Updated: Jan 20
If you are lucky enough to have an unmolested No4 mk1T, then you could have a rifle, scope and accessories that represent one of the 4 years of production at Holland and Holland, or as it was updated and repaired by British Armorers or other installments of service history. If you are slightly less lucky you may have a rifle, scope and accessories that have been used and improved by private owners and tinkerers, Here is how to spot original features, errant ones and simple techniques to step towards your chosen rifle impression - original factory - war years service - post war British service and post war International service - organised by parts group:
Rear micrometer sight. These were originated for the No4 rifle design by Singer Machine Co, hence they are often referred to as a "singer sight". Early No4 rifles were produced with the micrometer sight by the rifle manufacturer (Enfield Lock - "E over D" for the Trials rifles).
The very first Maltbys and BSA's produced their own and used the associated early marks for each (large B for BSA, stylized M for Maltby). Genuine early BSA marked T rear sight (reconditioned / polished scale face):
When the war expedient models were produced (initially with the "L" flip sight, then those selected for conversion to T status had to have the rear sight replaced with a modified micrometer sight (H&H indicated this had been done by stamping the "S" on the front of the right receiver wall - happened to most, but not all!) Where did the replacement Micrometer sights come from? Singer and other producers! In the British war time contract scheme there were 2 phases of demarcation - early / pre-war marks, and later regionalised contractor codes, For Pre mid 1943 rifles you are seeking the early war markings from Singer (SM), after that seek the regional producer code (S69 - for Southern region, 69th contractor). Here are 2 genuine early Singer produced sights - the SM 41 example was more correct to apply to my 1941 MalTby:
Note the all blackened finish - dark and matt - typical of war time efforts at H&H. The item on the left has been rebuilt, but features other components marked "SM" for consistency. The last year observed on these sights using the SM mark is 1943 as per the right hand example, then the S69 code is used - again on major components (sight ladder (top left of the face), cursor (left side), elevation screw (top) and elevations screw nut (back).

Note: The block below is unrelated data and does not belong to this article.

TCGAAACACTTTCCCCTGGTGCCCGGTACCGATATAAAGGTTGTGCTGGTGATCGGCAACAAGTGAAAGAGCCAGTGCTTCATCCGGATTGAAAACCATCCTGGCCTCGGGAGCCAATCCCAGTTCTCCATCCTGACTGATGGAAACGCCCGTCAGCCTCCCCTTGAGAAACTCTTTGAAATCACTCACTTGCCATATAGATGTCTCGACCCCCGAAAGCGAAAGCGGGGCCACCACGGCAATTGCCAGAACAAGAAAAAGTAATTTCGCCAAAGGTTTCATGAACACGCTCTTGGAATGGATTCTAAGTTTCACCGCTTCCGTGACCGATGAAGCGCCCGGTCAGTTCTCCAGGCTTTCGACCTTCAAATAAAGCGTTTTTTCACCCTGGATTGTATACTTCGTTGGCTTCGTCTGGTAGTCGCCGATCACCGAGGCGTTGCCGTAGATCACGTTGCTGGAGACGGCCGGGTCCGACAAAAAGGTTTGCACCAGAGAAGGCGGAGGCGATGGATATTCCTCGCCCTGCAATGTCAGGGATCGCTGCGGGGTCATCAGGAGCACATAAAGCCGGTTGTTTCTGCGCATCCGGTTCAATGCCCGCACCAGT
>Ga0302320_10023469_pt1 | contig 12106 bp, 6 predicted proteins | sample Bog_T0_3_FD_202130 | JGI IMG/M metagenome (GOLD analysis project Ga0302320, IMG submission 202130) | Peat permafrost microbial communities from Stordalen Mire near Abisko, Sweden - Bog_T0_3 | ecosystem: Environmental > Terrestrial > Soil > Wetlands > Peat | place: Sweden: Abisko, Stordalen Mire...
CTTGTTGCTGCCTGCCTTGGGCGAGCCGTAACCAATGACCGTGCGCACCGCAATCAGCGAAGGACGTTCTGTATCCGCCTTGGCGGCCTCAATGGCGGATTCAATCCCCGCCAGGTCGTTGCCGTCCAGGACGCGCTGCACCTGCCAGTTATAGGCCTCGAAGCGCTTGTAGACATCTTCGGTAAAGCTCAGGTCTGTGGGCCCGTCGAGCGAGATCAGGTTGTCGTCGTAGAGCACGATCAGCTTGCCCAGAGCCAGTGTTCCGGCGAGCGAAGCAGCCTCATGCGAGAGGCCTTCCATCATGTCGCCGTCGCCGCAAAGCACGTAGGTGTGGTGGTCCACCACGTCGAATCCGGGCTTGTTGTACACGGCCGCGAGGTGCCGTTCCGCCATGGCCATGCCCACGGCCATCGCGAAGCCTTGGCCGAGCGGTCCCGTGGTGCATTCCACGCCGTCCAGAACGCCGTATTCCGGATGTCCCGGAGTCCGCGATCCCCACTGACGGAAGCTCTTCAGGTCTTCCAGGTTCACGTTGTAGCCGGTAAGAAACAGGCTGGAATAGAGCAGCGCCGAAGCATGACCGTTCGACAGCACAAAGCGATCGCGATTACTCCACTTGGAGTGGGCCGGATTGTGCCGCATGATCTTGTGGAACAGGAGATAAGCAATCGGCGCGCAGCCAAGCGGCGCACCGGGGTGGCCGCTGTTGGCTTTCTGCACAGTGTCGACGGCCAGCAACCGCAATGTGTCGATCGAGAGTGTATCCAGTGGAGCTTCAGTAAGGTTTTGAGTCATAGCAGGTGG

BSA experienced a third level of maker coding change - each of its factories were given an "A,B,C" location definition. So BSA Shirley, that produced the No4 rifles was designated "M47C" (Midlands region, sequential supplier no 47, factory C)
The very early contracts at Holland and Holland for T conversion included selected rifles from Savage, Longbranch, Maltby and BSA - this was too much variation for the conversion process to be efficient and by early 1942 only BSA rifles were to be converted. So if you have a genuine Maltby T - it was converted in 1941 and a little into 1942 at H&H while stocks lasted - typically Matlby Ts are nearly always 1941 dated - a 1942 example that is genuine has yet to be documented.
Similarly Savage rifles that are genuine and completed to a fully scoped "T" are rare and early. Some of these rifles seemed to have laid in stores until the end of the war and then them and and the remains of the BSA marks were furiously converted to T status by H&H while the contract lasted. These later T's often went into stock as "Scopless" - a rifle in a transit chest as a spare part - awaiting a need and the addition of a scope and bracket - plus all the other CES. Most of these seem to have been released / imported in the 1980s. So a genuine Savage rear sight converted to T format by H&H is possible on an early 1941 converted and war time used rifle and on a late 1945 scopeless rifles. Savage rear micrometer sights have some unique machining features in the battle peep - which will be missing on the T format versions. Here is a Savage T format sight - with a 'squared S" on all 4 major parts as above: